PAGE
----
Results. We report performance of all models using mean average precision (mAP) on Charades validation set in Table 3. By replacing the feature banks with spatio-temporal scene graph features, we outperform the state-of-the-art LFB by mAP. Our features are smaller in size ( in SGFB versus in LFB) but concisely capture the more information for recognizing actions.

We also find that improving object detectors designed for videos can further improve action recognition results. To quantitatively demonstrate the potential of better scene graphs on action recognition, we designed an SGFB Oracle setup. The SGFB Oracle assumes that a perfect scene graph prediction method is available. The spatio-temporal scene graph feature bank therefore, directly encodes a feature vector from ground truth objects and visual relationships for the annotated frames. Feeding such feature banks into the SGFB model, we observe a significant improvement on action recognition: increase on mAP. Such a boost in performance shows the potential of Action Genome and compositional action understanding when video-based scene graph models are utilized to improve scene graph prediction. It is important to note that the performance by SGFB Oracle is not an upper bound on performance since we only utilize ground truth scene graphs for the few frames that have ground truth annotations.

5.2 Few-shot action recognition

Intuitively, predicting actions should be easier from a symbolic embedding of scene graphs than from pixels. When trained with very few examples, compositional action understanding with additional knowledge of scene graphs should outperform methods that treat actions as monolithic concept. We showcase the capability and potential of spatio-temporal scene graphs to generalize to rare actions.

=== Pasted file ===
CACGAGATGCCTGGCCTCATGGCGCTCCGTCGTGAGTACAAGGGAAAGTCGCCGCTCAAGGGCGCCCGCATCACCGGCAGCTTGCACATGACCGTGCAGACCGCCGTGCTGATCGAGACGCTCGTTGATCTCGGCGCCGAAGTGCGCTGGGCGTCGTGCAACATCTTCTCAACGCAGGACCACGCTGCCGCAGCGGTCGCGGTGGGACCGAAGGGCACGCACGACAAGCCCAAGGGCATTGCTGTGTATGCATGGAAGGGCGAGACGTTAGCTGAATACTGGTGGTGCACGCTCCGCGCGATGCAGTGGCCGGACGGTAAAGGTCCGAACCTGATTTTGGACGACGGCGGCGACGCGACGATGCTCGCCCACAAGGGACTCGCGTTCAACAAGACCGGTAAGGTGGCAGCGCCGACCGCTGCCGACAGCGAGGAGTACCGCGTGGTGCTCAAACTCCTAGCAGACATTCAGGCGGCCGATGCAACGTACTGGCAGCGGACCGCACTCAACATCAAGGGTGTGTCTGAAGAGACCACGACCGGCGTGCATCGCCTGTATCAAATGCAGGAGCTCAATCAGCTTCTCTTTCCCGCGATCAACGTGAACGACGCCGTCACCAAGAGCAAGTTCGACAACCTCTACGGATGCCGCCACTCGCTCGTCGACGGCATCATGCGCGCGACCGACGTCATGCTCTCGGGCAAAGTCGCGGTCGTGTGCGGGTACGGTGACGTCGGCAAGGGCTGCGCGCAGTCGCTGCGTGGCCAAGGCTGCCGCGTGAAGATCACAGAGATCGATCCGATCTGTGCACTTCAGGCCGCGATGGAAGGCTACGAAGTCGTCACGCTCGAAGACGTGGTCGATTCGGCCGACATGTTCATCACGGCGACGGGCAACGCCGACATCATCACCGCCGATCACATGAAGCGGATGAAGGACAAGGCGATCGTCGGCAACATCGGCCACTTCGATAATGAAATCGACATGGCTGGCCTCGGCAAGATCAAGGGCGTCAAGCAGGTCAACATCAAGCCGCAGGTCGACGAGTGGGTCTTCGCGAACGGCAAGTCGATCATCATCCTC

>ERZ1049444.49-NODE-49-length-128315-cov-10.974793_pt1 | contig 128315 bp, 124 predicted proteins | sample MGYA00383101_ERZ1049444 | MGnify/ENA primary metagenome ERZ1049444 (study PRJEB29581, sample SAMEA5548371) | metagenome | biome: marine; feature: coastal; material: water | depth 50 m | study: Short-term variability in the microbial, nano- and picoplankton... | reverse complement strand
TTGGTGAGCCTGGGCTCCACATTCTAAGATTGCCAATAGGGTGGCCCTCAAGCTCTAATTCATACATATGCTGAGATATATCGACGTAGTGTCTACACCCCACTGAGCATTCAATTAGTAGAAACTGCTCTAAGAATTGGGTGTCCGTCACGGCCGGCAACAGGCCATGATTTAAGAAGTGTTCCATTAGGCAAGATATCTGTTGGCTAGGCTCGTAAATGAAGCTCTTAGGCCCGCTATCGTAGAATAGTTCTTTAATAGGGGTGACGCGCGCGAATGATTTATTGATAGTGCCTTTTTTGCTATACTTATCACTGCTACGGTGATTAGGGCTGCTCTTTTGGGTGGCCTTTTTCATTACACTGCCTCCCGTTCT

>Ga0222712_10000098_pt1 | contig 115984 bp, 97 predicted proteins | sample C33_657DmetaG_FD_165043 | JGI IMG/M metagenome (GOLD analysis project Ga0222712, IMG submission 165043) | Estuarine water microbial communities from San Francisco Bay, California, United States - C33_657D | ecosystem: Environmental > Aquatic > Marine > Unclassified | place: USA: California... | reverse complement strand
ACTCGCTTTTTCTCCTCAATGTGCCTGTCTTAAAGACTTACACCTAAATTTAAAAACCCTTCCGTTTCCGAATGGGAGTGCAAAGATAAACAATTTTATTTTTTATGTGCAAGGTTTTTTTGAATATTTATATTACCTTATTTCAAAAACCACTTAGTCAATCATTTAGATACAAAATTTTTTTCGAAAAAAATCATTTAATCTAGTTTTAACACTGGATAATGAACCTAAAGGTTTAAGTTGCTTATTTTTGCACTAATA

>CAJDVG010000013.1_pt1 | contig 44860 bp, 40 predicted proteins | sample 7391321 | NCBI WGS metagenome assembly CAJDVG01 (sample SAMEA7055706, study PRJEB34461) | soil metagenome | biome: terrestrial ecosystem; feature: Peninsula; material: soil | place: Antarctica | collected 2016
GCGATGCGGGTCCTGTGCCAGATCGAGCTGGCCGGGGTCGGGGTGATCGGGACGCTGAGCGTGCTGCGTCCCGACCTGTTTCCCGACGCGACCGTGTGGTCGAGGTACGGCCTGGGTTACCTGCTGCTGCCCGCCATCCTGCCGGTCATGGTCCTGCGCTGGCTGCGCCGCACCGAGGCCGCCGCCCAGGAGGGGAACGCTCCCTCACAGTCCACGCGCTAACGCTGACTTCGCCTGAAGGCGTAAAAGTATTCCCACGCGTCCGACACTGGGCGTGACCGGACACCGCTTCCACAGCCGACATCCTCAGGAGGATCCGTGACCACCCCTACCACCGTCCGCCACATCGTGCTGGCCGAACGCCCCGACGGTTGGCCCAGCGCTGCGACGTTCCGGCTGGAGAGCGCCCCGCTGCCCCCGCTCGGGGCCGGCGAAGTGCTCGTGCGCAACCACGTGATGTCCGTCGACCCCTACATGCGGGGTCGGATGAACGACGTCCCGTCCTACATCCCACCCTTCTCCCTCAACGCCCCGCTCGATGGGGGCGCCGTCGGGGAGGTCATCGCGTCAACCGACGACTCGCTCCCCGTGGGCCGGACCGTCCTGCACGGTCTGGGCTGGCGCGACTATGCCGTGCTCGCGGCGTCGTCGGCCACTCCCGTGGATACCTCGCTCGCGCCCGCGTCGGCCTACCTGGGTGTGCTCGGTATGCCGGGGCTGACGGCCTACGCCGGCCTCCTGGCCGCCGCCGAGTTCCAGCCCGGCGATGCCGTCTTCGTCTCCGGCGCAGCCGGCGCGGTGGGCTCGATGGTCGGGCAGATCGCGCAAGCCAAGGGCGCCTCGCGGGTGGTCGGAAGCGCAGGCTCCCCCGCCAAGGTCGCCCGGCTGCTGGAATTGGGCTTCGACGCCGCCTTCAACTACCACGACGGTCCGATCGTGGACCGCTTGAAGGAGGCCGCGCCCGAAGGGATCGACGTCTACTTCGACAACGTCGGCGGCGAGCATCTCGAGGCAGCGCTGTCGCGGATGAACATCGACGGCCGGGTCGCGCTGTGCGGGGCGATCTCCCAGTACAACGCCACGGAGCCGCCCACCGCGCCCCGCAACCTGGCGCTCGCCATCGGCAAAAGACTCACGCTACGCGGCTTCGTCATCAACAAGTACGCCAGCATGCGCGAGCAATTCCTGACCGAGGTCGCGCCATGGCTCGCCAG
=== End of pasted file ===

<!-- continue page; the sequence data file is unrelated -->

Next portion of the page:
1-shot 5-shot 10-shot
LFB [75] 28.3 36.3 39.6
SGFB (ours) 28.8 37.9 42.7
SGFB oracle (ours) 30.4 40.2 50.5
Table 4: Few-shot experiments. With the ability of compositional action understanding, our SGFB demonstrates better generalizability than LFB. The SGFB oracle shows the great potential of how much the scene graph representation could benefit action recognition.

Problem formulation. In our few-shot action recognition experiments on Charades, we split the action classes into a base set of classes and a novel set of classes. We first train a backbone feature extractor (R101-I3D-NL) on all video examples of the base classes, which is shared by the baseline LFB, our SGFB, and SGFB oracle. Next, we train each model with only examples from each novel class, where

, for 50 epochs. Finally, we evaluate the trained models on all examples of novel classes in the Charades validation set.

Results. We report few-shot experiment performance in Table 4. SGFB achieves better performance than LFB on all -shot experiments. Furthermore, if with ground truth scene graphs, SGFB Oracle shows a -shot mAP improvement. We visualize the comparison between SGFB and LFB in Figure 6. With the knowledge of spatio-temporal scene graphs, SGFB better captures action concepts involving the dynamics of objects and relationships.